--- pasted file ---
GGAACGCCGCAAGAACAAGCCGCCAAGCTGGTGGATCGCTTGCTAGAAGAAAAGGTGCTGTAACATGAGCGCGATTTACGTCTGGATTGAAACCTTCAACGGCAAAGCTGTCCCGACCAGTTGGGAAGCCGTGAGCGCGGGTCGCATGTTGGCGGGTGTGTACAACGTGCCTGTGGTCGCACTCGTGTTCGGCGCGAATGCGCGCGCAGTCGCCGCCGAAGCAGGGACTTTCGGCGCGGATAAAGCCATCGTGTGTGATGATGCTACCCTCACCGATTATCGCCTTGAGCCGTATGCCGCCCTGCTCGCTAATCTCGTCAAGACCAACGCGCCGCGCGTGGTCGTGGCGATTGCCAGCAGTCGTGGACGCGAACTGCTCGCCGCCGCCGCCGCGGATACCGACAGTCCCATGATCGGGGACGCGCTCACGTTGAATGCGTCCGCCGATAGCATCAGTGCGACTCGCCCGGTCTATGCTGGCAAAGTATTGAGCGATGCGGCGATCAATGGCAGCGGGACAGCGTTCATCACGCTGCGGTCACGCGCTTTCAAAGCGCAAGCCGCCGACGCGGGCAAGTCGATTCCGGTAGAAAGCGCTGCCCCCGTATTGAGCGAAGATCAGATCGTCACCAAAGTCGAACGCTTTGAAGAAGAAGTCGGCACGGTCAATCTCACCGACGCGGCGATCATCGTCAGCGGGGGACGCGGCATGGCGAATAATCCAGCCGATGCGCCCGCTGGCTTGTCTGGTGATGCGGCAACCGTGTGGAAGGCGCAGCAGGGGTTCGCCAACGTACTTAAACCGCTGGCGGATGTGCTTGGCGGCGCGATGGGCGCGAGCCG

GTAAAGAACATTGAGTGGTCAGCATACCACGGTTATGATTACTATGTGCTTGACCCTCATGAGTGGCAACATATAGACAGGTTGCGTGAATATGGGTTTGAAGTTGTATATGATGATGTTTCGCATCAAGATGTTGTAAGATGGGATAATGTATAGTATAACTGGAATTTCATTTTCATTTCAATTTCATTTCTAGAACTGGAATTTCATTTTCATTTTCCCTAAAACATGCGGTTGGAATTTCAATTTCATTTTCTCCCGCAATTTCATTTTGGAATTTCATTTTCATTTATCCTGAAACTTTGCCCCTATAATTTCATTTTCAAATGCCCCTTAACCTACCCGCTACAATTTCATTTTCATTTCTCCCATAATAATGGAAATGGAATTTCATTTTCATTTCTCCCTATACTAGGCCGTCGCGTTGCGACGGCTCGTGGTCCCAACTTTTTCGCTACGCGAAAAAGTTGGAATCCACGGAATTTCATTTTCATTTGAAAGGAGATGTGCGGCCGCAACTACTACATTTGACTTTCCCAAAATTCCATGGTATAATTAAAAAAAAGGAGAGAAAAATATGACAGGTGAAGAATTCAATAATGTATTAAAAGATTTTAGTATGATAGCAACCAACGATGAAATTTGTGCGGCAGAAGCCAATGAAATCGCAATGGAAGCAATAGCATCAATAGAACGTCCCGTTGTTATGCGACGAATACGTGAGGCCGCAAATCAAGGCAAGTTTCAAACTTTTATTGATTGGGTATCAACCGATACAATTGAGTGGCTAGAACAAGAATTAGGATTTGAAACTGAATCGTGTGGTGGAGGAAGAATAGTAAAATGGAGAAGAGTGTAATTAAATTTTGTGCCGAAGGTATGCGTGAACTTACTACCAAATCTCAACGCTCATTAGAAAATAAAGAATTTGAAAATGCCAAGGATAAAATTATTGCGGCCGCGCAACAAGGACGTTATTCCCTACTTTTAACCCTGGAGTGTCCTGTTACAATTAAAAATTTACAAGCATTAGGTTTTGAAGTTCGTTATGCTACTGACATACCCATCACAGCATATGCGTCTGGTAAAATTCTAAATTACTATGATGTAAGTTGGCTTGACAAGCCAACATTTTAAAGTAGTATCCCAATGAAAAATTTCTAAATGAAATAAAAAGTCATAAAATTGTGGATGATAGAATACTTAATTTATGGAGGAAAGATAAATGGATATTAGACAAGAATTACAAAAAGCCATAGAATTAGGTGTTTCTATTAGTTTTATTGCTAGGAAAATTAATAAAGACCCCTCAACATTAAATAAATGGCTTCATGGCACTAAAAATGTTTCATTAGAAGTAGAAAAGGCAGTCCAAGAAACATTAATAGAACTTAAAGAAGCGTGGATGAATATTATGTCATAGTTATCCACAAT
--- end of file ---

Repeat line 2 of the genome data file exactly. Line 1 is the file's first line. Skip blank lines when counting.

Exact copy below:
GTAAAGAACATTGAGTGGTCAGCATACCACGGTTATGATTACTATGTGCTTGACCCTCATGAGTGGCAACATATAGACAGGTTGCGTGAATATGGGTTTGAAGTTGTATATGATGATGTTTCGCATCAAGATGTTGTAAGATGGGATAATGTATAGTATAACTGGAATTTCATTTTCATTTCAATTTCATTTCTAGAACTGGAATTTCATTTTCATTTTCCCTAAAACATGCGGTTGGAATTTCAATTTCATTTTCTCCCGCAATTTCATTTTGGAATTTCATTTTCATTTATCCTGAAACTTTGCCCCTATAATTTCATTTTCAAATGCCCCTTAACCTACCCGCTACAATTTCATTTTCATTTCTCCCATAATAATGGAAATGGAATTTCATTTTCATTTCTCCCTATACTAGGCCGTCGCGTTGCGACGGCTCGTGGTCCCAACTTTTTCGCTACGCGAAAAAGTTGGAATCCACGGAATTTCATTTTCATTTGAAAGGAGATGTGCGGCCGCAACTACTACATTTGACTTTCCCAAAATTCCATGGTATAATTAAAAAAAAGGAGAGAAAAATATGACAGGTGAAGAATTCAATAATGTATTAAAAGATTTTAGTATGATAGCAACCAACGATGAAATTTGTGCGGCAGAAGCCAATGAAATCGCAATGGAAGCAATAGCATCAATAGAACGTCCCGTTGTTATGCGACGAATACGTGAGGCCGCAAATCAAGGCAAGTTTCAAACTTTTATTGATTGGGTATCAACCGATACAATTGAGTGGCTAGAACAAGAATTAGGATTTGAAACTGAATCGTGTGGTGGAGGAAGAATAGTAAAATGGAGAAGAGTGTAATTAAATTTTGTGCCGAAGGTATGCGTGAACTTACTACCAAATCTCAACGCTCATTAGAAAATAAAGAATTTGAAAATGCCAAGGATAAAATTATTGCGGCCGCGCAACAAGGACGTTATTCCCTACTTTTAACCCTGGAGTGTCCTGTTACAATTAAAAATTTACAAGCATTAGGTTTTGAAGTTCGTTATGCTACTGACATACCCATCACAGCATATGCGTCTGGTAAAATTCTAAATTACTATGATGTAAGTTGGCTTGACAAGCCAACATTTTAAAGTAGTATCCCAATGAAAAATTTCTAAATGAAATAAAAAGTCATAAAATTGTGGATGATAGAATACTTAATTTATGGAGGAAAGATAAATGGATATTAGACAAGAATTACAAAAAGCCATAGAATTAGGTGTTTCTATTAGTTTTATTGCTAGGAAAATTAATAAAGACCCCTCAACATTAAATAAATGGCTTCATGGCACTAAAAATGTTTCATTAGAAGTAGAAAAGGCAGTCCAAGAAACATTAATAGAACTTAAAGAAGCGTGGATGAATATTATGTCATAGTTATCCACAAT